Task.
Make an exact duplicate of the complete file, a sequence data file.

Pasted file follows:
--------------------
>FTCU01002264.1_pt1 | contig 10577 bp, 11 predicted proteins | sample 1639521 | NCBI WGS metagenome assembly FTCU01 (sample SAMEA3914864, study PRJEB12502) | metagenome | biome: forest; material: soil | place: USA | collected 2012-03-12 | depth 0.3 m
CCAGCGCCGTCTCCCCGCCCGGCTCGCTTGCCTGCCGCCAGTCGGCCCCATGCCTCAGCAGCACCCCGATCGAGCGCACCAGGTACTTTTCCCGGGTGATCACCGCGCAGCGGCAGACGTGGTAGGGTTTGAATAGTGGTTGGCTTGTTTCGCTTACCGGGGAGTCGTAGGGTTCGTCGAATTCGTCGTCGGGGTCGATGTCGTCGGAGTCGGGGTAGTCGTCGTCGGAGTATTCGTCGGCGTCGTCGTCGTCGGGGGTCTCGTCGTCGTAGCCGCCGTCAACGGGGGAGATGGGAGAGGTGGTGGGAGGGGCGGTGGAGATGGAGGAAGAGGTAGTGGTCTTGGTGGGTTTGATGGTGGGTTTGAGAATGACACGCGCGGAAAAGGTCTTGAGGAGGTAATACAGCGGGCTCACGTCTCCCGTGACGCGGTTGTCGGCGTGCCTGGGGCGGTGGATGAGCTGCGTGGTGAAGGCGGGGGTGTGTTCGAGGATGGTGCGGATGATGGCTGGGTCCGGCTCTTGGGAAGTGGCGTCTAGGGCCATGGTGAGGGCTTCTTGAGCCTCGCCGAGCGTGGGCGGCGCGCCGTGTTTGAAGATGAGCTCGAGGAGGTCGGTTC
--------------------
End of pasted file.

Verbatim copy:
>FTCU01002264.1_pt1 | contig 10577 bp, 11 predicted proteins | sample 1639521 | NCBI WGS metagenome assembly FTCU01 (sample SAMEA3914864, study PRJEB12502) | metagenome | biome: forest; material: soil | place: USA | collected 2012-03-12 | depth 0.3 m
CCAGCGCCGTCTCCCCGCCCGGCTCGCTTGCCTGCCGCCAGTCGGCCCCATGCCTCAGCAGCACCCCGATCGAGCGCACCAGGTACTTTTCCCGGGTGATCACCGCGCAGCGGCAGACGTGGTAGGGTTTGAATAGTGGTTGGCTTGTTTCGCTTACCGGGGAGTCGTAGGGTTCGTCGAATTCGTCGTCGGGGTCGATGTCGTCGGAGTCGGGGTAGTCGTCGTCGGAGTATTCGTCGGCGTCGTCGTCGTCGGGGGTCTCGTCGTCGTAGCCGCCGTCAACGGGGGAGATGGGAGAGGTGGTGGGAGGGGCGGTGGAGATGGAGGAAGAGGTAGTGGTCTTGGTGGGTTTGATGGTGGGTTTGAGAATGACACGCGCGGAAAAGGTCTTGAGGAGGTAATACAGCGGGCTCACGTCTCCCGTGACGCGGTTGTCGGCGTGCCTGGGGCGGTGGATGAGCTGCGTGGTGAAGGCGGGGGTGTGTTCGAGGATGGTGCGGATGATGGCTGGGTCCGGCTCTTGGGAAGTGGCGTCTAGGGCCATGGTGAGGGCTTCTTGAGCCTCGCCGAGCGTGGGCGGCGCGCCGTGTTTGAAGATGAGCTCGAGGAGGTCGGTTC